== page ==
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Cerebral Palsy

Introduction

Cerebral palsy is a collective concept. The whole group of motor disorders, arising in the perinatal period, is included into it. Such disorders are the consequences of wrong activity of brain centers, responsible for movement. The disease does not have hereditary roots; therefore, absolutely healthy parents can have a child with cerebral palsy. The given term paper will discuss the cerebral palsy disorder, its causes, symptoms, diagnostics and treatment.

Disease Overview

Cerebral palsy is the state, characterized by the insufficient control of muscles, muscular spasticity, paralyzes and other neurologic disorders, which compose the consequence of a brain injury arising during pregnancy, childbirth or at younger children age. Cerebral palsy is not a disease and it does not progress. Brain sites, which control the movements of muscles, are especially vulnerable to the damage in premature born children and the children of the first year of life.

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Cerebral palsy is met in 1-2 of 1000 children of the first year of life but is registered in prematurely born children. Also, the symptomatology of cerebral palsy can change in connection with age dynamics and complication by other diseases. Thus, there can be a false impression of the disease progress. Prevention of the secondary disorders is a recovery therapy (rehabilitation, drug or expeditious treatment, etc.) (Sankar Mundkur 866).

Seventy to 80 percent of cerebral palsy cases are acquired prenatally and from largely unknown causes. Birth complications, including asphyxia, are currently estimated to account for about 6 percent of patients with congenital cerebral palsy. Neonatal risk factors for cerebral palsy include birth after fewer than 32 weeks’ gestation, birth weight of less than 5 lb, 8 oz (2,500 g), intrauterine growth retardation, intracranial hemorrhage, and trauma (Krigger 91).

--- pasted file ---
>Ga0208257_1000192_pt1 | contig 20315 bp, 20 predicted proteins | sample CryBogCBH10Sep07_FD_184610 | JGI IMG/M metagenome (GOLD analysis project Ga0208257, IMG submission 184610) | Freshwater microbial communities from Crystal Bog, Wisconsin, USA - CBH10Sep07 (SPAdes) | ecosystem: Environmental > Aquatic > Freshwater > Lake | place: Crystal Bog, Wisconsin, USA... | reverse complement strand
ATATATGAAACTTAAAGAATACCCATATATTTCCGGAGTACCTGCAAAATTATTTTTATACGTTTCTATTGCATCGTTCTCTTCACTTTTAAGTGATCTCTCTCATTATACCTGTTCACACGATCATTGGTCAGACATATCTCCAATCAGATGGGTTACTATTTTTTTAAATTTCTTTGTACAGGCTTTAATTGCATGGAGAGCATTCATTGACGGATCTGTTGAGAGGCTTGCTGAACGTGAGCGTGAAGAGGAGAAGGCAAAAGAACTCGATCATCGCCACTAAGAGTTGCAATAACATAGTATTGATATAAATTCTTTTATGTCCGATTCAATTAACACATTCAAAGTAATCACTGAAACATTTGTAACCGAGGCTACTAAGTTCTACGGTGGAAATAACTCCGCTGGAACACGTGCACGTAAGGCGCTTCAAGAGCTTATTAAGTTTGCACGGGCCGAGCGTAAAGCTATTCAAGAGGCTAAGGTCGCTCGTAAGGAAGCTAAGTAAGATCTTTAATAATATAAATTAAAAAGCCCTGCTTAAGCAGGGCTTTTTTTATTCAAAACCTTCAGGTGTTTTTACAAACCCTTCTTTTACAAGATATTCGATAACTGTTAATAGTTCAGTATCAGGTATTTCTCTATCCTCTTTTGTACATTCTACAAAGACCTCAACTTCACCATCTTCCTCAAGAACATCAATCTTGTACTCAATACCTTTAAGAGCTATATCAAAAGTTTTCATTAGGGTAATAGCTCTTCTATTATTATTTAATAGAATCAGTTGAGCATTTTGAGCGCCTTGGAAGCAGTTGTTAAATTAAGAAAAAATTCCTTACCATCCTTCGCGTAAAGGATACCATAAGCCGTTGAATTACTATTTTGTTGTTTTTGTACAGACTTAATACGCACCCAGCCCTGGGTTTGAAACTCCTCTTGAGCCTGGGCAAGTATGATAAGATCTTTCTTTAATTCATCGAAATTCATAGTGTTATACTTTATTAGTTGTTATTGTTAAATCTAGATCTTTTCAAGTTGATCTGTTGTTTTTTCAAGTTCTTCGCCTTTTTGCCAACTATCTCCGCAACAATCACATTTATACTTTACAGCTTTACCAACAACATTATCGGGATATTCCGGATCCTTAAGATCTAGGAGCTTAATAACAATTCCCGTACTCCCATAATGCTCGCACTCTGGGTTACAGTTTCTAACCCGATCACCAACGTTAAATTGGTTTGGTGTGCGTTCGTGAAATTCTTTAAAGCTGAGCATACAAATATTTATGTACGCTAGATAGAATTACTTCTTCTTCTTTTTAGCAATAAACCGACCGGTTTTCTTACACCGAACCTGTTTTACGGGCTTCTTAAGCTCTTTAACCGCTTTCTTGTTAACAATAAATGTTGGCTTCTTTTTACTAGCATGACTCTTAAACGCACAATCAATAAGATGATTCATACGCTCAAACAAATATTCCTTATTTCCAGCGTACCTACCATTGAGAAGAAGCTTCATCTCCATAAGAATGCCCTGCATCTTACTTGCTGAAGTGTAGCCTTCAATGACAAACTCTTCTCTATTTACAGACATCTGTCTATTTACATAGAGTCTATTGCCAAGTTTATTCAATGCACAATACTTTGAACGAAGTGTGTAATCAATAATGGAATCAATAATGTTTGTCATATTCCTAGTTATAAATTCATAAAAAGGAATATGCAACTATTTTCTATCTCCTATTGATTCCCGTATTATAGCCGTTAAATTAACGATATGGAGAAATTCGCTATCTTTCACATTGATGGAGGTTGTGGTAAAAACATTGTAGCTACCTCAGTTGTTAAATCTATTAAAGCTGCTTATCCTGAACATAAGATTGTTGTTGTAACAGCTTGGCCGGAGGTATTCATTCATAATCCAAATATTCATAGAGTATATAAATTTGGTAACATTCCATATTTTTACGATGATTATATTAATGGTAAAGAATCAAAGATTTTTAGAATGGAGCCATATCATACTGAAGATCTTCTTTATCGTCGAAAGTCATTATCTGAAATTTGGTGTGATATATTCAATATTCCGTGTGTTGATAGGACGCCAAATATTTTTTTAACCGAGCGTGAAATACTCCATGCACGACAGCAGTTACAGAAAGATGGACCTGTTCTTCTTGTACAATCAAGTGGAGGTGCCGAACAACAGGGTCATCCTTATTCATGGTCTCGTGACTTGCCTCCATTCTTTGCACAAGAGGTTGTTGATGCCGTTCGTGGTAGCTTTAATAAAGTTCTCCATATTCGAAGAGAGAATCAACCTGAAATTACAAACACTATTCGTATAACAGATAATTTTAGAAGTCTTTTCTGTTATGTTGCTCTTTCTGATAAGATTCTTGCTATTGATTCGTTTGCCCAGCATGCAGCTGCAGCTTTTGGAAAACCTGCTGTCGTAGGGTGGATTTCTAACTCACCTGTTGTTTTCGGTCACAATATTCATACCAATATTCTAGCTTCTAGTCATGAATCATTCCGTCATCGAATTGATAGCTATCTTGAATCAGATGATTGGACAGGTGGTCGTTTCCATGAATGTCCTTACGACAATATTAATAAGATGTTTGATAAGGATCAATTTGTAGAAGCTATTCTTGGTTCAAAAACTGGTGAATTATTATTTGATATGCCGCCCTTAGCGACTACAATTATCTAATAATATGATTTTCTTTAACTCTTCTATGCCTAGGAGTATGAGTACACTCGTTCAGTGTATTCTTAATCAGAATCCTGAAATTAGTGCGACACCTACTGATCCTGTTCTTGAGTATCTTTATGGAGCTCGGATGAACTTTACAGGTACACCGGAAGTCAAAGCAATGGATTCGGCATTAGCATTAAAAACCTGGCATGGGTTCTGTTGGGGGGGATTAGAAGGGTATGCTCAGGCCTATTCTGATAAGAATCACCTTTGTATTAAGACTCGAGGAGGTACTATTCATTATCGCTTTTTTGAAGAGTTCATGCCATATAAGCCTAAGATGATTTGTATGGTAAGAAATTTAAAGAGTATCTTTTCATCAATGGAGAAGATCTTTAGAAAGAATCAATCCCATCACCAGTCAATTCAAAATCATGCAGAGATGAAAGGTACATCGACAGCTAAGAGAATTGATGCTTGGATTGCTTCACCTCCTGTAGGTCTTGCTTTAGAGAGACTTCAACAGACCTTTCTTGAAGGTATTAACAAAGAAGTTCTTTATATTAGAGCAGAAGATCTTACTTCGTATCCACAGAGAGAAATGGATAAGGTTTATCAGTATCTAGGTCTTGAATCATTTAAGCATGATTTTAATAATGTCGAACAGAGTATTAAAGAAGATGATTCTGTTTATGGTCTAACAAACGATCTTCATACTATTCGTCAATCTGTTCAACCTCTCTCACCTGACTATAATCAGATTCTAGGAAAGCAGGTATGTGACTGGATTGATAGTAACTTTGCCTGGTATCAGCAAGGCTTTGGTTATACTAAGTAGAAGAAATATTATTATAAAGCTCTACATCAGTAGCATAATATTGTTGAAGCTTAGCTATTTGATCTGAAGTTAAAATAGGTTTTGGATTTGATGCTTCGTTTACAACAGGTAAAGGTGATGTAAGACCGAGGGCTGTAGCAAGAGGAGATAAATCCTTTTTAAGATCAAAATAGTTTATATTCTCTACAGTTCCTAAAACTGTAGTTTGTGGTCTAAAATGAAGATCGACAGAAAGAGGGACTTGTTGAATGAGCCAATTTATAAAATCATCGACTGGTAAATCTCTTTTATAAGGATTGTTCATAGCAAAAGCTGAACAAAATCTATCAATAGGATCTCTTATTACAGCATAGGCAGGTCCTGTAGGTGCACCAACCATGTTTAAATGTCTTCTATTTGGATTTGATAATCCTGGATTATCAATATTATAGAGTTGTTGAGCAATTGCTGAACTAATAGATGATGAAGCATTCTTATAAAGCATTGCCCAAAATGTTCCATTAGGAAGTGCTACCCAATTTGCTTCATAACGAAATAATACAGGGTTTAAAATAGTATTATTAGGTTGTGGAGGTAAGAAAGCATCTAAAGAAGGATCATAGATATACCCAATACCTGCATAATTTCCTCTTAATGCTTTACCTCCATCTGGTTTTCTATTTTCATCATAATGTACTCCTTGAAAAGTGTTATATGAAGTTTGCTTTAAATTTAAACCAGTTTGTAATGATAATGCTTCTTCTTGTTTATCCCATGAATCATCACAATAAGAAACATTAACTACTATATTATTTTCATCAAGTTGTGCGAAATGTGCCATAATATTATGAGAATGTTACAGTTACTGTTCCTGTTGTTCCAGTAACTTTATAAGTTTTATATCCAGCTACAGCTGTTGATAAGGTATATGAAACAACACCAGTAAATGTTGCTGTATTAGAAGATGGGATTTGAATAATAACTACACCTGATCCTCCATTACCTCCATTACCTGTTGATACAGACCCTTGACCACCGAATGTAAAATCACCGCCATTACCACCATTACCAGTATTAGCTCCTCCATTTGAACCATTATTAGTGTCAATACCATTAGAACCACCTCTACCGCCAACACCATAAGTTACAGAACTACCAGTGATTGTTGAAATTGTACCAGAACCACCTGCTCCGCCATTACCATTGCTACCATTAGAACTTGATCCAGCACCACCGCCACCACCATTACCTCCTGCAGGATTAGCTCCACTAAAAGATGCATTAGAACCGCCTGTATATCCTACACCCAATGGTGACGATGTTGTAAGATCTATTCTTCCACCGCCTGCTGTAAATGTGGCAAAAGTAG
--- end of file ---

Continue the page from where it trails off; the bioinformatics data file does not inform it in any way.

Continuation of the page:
Etiology of Cerebral Palsy

Various injuries can cause cerebral palsy; however, the reason of the disease remains unclear. Around 10 – 15% of cases are connected with patrimonial injuries and insufficient supply of a brain with oxygen before, during and immediately after the birth. Prematurely born children are especially vulnerable to it partly because they have badly developed blood vessels of a brain, which cannot provide a brain with enough oxygen. A high content of bilirubin in the blood of newborn children can lead to kernicterus and a brain injury. However, jaundice of newborns can be easily recovered by modern means, which sufficiently decreases the quantity of kernicterus cases. In the first years of life, serious illnesses like meningitis, sepsis, a trauma and heavy dehydration can cause a brain injury. Such diseases are the possible reasons of a cerebral palsy (McLaughlin Walker 7). Thus, the main causes of cerebral palsy include:

  • Prematurity. It is the most considerable risk factor, which causes a significant amount of cases;
  • Fetus hypoxia. A chronic oxygen starvation in the pre-natal period breaks the formation of the nervous system structures;
  • Viral pre-natal infections;
  • Rhesus factor conflict of a mother and a child;
  • Impact of exogenous toxic substances on fetus;
  • Infections in the post-natal period. A number of infections affect nervous system and can provoke cerebral palsy;
  • Brain injuries;
  • Consequences of the wrong medical manipulations during childbirth (Sankar Mundkur 867).

The main signs of cerebral palsy include the disorders of the motor functions and muscular activity, coordination of movements, violations and a delay of psychomotor and speech development. It is impossible to recover from the cerebral palsy, but it is possible to rehabilitate and reach the greatest possible improvement of the health state.

Symptoms of Cerebral Palsy

Depending on the primary nature of a motive frustration, there are five forms of cerebral palsy:

  • Double hemiplegia – motor disorders are presented by tetra paresis (restrictions of movements both in hands and legs). By its clinical manifestations, it is the most severe form of disease, characterized by the damage of big hemispheres;
  • Spastic diplegia – motor disorders are presented by tetra paresis, but the tone of muscles is changed not by the rigidity type, but by spasticity. Hands are afflicted less than feet;
  • Hyperkinetic form is characterized by the involuntary movements, which disturb performance of purposeful movements (walking, actions of hands, etc.);
  • Atonic-astatic form is characterized by minimal palsies. The tone of muscles is qualified as hypotonia;
  • Hemiparitic form is characterized by the damage of the same extremities. Hands are usually affected more than legs.

Diagnostics of Cerebral Palsy